Normal conditions, or the neutral phase of ENSO, is shown on the left in Figure 8. The trade winds (white arrows) blow to the west and cause a build up of warm surface water (orange-red areas) and higher sea level in the West Pacific. The warm water heats the air above it, making the moist air rise and forming clouds (this is called convection). This warmer air then moves east to where the air is cooler, the cooler air sinks towards the surface and moves west, creating a convective circulation.

Three-dimensional diagram showing the general pattern of sea surface temperatures, atmospheric circulation and position of the ocean thermocline under normal, "La Niña" and "El Niño" conditions.

Figure 8: Three-dimensional depiction of three important phases of the El Niño-Southern Oscillation (ENSO): Normal (left), La Niña (centre) and El Niño (right). (Image source: NOAA, http://www.pmel.noaa.gov/tao/elnino/nino-home.html).

Under La Niña conditions, shown in the centre of Figure 8, ocean temperatures across the central and eastern tropical Pacific Ocean are cooler than normal (blue and green areas) and the easterly trade winds are stronger than normal across the Pacific Ocean. La Niña usually brings wetter than normal conditions to countries like Australia, Niue and Tonga because rainfall moves farther to the south-west than under normal conditions.

El Niño (Figure 8, right) brings extensive warming of the central and eastern Pacific and weaker than normal (easterly) trade winds leading to a major shift in weather patterns across the Pacific. Typical El Niño conditions in the northern hemisphere winter result in the western Pacific experiencing very dry conditions and the central Pacific around the equator experiencing wetter conditions. The 1997 El Niño brought drought to countries like Papua New Guinea.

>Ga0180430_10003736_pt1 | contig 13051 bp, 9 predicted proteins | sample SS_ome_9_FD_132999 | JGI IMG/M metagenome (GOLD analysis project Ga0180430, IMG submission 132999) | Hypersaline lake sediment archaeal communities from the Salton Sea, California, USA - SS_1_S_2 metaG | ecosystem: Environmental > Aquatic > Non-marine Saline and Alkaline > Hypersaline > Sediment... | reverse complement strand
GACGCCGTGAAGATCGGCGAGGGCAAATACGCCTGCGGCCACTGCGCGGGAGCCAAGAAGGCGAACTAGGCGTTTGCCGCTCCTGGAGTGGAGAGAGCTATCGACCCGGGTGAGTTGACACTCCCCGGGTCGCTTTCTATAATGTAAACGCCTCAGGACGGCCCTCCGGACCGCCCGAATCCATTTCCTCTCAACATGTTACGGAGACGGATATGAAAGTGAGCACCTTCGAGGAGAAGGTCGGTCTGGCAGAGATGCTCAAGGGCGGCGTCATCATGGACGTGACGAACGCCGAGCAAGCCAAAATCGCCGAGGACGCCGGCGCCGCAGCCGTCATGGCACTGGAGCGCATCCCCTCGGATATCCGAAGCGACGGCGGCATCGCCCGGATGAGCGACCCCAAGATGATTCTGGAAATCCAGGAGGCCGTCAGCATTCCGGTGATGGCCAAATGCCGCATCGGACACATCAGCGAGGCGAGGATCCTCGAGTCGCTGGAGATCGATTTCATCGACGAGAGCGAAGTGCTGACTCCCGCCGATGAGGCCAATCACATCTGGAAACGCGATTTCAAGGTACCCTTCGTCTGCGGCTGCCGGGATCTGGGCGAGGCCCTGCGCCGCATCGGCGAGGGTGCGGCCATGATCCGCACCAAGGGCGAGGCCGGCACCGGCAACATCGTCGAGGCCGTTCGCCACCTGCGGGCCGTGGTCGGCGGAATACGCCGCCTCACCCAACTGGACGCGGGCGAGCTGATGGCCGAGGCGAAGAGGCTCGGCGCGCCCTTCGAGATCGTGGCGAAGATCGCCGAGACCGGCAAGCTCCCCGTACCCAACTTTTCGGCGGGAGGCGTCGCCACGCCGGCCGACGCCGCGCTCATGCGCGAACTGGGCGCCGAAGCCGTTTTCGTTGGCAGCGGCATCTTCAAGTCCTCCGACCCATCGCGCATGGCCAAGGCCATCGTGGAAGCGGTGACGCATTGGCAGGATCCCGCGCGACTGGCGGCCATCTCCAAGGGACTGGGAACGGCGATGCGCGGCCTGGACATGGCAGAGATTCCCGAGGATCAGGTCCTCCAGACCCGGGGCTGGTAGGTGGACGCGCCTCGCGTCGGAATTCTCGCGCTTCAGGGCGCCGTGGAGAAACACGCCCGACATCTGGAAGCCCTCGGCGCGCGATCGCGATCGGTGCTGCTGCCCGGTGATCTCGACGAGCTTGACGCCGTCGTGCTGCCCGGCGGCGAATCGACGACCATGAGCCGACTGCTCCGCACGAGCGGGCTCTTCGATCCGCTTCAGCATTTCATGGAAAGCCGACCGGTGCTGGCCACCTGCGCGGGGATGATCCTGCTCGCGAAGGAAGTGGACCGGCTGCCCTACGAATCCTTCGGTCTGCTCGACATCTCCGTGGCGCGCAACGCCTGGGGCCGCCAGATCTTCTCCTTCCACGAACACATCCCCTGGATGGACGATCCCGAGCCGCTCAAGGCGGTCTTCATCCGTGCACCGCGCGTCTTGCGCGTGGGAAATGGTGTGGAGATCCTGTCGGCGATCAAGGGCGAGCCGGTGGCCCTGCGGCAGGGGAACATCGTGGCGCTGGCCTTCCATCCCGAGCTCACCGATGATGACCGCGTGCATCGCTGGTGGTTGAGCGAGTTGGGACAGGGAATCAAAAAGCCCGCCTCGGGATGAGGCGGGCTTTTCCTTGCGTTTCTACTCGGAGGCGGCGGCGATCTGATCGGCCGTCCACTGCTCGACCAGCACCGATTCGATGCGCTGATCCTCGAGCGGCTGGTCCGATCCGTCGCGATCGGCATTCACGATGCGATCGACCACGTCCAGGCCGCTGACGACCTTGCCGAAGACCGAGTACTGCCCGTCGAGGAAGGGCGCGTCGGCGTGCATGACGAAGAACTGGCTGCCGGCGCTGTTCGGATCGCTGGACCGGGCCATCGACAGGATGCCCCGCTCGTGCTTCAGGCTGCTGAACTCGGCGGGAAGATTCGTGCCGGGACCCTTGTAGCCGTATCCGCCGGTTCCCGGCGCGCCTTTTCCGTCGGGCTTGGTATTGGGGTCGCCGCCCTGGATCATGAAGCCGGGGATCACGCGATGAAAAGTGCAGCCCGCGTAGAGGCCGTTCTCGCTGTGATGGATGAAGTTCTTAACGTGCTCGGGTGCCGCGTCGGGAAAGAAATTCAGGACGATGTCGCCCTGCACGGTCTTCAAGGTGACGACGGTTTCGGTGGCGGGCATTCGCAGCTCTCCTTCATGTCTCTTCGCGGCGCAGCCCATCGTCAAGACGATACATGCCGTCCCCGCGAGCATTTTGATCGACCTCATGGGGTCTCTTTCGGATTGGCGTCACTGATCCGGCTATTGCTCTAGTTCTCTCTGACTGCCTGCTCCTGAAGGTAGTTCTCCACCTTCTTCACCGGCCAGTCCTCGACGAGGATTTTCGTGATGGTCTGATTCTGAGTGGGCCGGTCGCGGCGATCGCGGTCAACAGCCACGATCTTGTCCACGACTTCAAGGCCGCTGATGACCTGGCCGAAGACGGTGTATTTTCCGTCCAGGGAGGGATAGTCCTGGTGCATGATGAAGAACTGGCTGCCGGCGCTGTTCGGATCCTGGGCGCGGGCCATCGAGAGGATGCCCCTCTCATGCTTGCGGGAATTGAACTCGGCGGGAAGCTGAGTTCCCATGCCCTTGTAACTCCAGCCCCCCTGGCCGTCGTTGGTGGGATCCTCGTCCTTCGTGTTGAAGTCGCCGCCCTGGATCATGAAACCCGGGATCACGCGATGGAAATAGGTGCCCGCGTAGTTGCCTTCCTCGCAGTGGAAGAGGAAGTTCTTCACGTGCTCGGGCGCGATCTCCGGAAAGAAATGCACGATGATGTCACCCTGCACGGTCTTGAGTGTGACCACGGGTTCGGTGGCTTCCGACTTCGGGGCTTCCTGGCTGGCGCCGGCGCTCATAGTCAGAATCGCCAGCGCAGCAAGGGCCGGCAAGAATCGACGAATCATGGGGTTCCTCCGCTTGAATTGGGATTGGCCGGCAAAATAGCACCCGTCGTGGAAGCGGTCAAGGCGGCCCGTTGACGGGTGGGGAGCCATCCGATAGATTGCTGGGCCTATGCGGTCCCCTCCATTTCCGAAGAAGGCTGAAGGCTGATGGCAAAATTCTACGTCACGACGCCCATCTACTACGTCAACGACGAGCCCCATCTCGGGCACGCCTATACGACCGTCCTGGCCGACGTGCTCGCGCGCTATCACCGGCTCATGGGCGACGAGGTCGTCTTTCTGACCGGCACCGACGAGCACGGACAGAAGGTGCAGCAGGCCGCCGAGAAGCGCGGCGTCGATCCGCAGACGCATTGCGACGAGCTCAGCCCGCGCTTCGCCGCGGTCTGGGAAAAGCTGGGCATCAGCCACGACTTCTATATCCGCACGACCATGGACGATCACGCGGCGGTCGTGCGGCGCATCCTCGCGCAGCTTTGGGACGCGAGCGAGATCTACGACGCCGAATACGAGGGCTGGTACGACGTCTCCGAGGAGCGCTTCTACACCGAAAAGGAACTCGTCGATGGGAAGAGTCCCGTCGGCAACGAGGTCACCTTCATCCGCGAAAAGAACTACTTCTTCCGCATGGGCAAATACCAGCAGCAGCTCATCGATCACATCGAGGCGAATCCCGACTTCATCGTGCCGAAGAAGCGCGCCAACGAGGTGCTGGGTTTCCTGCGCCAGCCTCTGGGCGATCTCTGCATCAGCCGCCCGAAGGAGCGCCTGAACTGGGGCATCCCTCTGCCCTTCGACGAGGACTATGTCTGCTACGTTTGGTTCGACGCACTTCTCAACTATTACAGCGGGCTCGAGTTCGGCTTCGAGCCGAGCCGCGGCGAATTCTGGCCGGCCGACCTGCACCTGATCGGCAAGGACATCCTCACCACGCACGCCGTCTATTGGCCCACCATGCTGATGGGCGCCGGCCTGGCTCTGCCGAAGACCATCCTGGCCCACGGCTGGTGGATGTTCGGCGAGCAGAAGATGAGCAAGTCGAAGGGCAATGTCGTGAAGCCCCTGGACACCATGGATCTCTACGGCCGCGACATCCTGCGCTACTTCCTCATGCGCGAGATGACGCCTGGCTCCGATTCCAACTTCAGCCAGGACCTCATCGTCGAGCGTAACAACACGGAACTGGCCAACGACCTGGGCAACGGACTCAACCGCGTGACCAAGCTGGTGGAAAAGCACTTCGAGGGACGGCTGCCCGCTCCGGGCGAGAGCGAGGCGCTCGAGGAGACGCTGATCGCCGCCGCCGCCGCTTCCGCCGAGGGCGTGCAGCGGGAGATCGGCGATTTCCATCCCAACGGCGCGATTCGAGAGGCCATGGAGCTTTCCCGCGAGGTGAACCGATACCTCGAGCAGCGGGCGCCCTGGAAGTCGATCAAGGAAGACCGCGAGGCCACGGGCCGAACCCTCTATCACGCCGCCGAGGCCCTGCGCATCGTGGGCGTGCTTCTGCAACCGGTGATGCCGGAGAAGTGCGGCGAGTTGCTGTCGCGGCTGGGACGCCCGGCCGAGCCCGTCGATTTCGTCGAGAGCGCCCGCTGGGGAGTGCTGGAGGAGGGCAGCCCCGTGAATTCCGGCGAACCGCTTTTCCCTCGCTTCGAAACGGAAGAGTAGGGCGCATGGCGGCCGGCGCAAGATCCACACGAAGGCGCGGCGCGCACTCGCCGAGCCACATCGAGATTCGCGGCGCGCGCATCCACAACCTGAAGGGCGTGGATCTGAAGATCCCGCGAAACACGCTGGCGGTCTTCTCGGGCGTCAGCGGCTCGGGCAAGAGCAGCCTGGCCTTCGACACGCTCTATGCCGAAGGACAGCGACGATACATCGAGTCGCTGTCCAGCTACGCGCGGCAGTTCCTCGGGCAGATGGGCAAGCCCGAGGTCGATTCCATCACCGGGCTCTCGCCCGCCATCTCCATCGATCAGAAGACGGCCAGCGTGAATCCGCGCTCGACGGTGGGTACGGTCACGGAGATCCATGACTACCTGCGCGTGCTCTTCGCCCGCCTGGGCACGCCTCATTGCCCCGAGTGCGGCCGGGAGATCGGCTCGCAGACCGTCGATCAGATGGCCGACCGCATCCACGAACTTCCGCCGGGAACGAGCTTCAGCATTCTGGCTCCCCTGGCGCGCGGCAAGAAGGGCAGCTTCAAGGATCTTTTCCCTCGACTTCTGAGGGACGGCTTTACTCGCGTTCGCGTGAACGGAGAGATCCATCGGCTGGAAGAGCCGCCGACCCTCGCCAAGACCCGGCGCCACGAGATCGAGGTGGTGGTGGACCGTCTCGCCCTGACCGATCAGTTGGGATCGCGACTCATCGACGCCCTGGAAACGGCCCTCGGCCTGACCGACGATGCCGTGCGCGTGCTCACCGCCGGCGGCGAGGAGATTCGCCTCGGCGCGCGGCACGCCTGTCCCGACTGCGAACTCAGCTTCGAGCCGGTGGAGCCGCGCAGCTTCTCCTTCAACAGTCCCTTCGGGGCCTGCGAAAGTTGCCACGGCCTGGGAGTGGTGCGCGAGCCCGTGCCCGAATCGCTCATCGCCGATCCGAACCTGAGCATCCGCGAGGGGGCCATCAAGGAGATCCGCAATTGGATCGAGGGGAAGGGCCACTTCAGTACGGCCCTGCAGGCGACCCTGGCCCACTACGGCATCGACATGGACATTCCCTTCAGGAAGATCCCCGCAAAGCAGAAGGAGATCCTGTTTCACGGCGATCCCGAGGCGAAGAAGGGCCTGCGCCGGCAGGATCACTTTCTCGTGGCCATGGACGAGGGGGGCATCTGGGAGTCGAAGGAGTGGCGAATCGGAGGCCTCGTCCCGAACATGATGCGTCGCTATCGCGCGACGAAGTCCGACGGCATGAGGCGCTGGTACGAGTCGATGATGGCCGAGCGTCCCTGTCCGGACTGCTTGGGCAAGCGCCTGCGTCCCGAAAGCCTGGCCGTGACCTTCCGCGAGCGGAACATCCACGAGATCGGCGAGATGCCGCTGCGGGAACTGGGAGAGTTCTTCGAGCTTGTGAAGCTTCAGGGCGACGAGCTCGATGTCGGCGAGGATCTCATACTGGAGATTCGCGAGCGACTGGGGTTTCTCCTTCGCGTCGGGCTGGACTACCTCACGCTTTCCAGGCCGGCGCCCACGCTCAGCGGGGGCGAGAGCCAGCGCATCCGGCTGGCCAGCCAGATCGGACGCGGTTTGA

Causes of climate change

The Earth’s climate has changed over the centuries and millennia due to a number of different factors (see Figure 9).

These include:

  • Natural changes in the Earth’s orbit which may occur over time scales of thousands of years
  • Natural changes in the sun which affect the amount of incoming solar radiation
  • Natural, large-scale volcanic eruptions which eject large amounts of ash into the atmosphere. The ash may remain in the atmosphere for several months or years reflecting sunlight back into space and resulting in a drop of mean global surface temperature
  • Changes in atmospheric chemistry (such as the quantity of greenhouse gases) – both natural and caused by human activities. It is almost certain that most of the changes seen in the past century have been caused by human activities such as burning fossil fuels. We will now concentrate on these changes.
Diagram showing the four major factors that can change the Earth's climate: Change in Earth's orbit, solar changes, volcanic eruptions and changes in greenhouse gases.